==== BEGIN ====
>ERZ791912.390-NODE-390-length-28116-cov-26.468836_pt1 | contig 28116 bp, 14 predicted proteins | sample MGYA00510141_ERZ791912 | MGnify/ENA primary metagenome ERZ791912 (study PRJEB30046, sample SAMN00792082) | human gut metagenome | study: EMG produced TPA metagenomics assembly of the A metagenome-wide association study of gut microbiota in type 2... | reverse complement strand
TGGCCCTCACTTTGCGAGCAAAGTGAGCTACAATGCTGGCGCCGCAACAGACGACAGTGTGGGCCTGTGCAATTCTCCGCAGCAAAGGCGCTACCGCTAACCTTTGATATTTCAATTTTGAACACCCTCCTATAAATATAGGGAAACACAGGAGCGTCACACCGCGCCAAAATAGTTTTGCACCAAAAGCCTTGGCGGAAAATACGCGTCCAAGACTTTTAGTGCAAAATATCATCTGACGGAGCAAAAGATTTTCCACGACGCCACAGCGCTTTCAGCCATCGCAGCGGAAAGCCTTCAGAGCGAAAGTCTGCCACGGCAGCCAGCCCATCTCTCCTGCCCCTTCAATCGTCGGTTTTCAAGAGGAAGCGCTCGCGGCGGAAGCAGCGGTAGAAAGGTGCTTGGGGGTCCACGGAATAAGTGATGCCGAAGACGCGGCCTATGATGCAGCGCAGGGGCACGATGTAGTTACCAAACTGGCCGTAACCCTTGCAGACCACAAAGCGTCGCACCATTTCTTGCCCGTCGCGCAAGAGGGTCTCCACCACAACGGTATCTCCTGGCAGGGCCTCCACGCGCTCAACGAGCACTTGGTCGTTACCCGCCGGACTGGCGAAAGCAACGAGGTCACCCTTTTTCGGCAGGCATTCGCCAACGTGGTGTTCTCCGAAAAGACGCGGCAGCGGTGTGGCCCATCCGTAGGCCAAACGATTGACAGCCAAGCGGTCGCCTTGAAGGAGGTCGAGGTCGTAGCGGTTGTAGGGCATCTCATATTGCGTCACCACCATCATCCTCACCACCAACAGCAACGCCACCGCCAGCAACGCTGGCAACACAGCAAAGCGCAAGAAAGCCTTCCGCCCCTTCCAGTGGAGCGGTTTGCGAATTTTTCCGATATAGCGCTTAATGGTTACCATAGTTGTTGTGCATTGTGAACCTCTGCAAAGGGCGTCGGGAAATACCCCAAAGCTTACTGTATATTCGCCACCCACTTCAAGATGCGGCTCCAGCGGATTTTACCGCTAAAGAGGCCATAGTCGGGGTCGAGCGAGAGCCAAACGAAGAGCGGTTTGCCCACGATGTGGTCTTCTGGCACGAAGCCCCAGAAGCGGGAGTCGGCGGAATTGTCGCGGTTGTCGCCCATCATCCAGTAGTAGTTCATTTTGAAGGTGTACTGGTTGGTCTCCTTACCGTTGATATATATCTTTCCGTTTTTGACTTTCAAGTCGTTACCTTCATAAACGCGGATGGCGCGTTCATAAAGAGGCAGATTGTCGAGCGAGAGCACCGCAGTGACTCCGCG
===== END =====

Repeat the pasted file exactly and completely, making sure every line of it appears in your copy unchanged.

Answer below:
>ERZ791912.390-NODE-390-length-28116-cov-26.468836_pt1 | contig 28116 bp, 14 predicted proteins | sample MGYA00510141_ERZ791912 | MGnify/ENA primary metagenome ERZ791912 (study PRJEB30046, sample SAMN00792082) | human gut metagenome | study: EMG produced TPA metagenomics assembly of the A metagenome-wide association study of gut microbiota in type 2... | reverse complement strand
TGGCCCTCACTTTGCGAGCAAAGTGAGCTACAATGCTGGCGCCGCAACAGACGACAGTGTGGGCCTGTGCAATTCTCCGCAGCAAAGGCGCTACCGCTAACCTTTGATATTTCAATTTTGAACACCCTCCTATAAATATAGGGAAACACAGGAGCGTCACACCGCGCCAAAATAGTTTTGCACCAAAAGCCTTGGCGGAAAATACGCGTCCAAGACTTTTAGTGCAAAATATCATCTGACGGAGCAAAAGATTTTCCACGACGCCACAGCGCTTTCAGCCATCGCAGCGGAAAGCCTTCAGAGCGAAAGTCTGCCACGGCAGCCAGCCCATCTCTCCTGCCCCTTCAATCGTCGGTTTTCAAGAGGAAGCGCTCGCGGCGGAAGCAGCGGTAGAAAGGTGCTTGGGGGTCCACGGAATAAGTGATGCCGAAGACGCGGCCTATGATGCAGCGCAGGGGCACGATGTAGTTACCAAACTGGCCGTAACCCTTGCAGACCACAAAGCGTCGCACCATTTCTTGCCCGTCGCGCAAGAGGGTCTCCACCACAACGGTATCTCCTGGCAGGGCCTCCACGCGCTCAACGAGCACTTGGTCGTTACCCGCCGGACTGGCGAAAGCAACGAGGTCACCCTTTTTCGGCAGGCATTCGCCAACGTGGTGTTCTCCGAAAAGACGCGGCAGCGGTGTGGCCCATCCGTAGGCCAAACGATTGACAGCCAAGCGGTCGCCTTGAAGGAGGTCGAGGTCGTAGCGGTTGTAGGGCATCTCATATTGCGTCACCACCATCATCCTCACCACCAACAGCAACGCCACCGCCAGCAACGCTGGCAACACAGCAAAGCGCAAGAAAGCCTTCCGCCCCTTCCAGTGGAGCGGTTTGCGAATTTTTCCGATATAGCGCTTAATGGTTACCATAGTTGTTGTGCATTGTGAACCTCTGCAAAGGGCGTCGGGAAATACCCCAAAGCTTACTGTATATTCGCCACCCACTTCAAGATGCGGCTCCAGCGGATTTTACCGCTAAAGAGGCCATAGTCGGGGTCGAGCGAGAGCCAAACGAAGAGCGGTTTGCCCACGATGTGGTCTTCTGGCACGAAGCCCCAGAAGCGGGAGTCGGCGGAATTGTCGCGGTTGTCGCCCATCATCCAGTAGTAGTTCATTTTGAAGGTGTACTGGTTGGTCTCCTTACCGTTGATATATATCTTTCCGTTTTTGACTTTCAAGTCGTTACCTTCATAAACGCGGATGGCGCGTTCATAAAGAGGCAGATTGTCGAGCGAGAGCACCGCAGTGACTCCGCG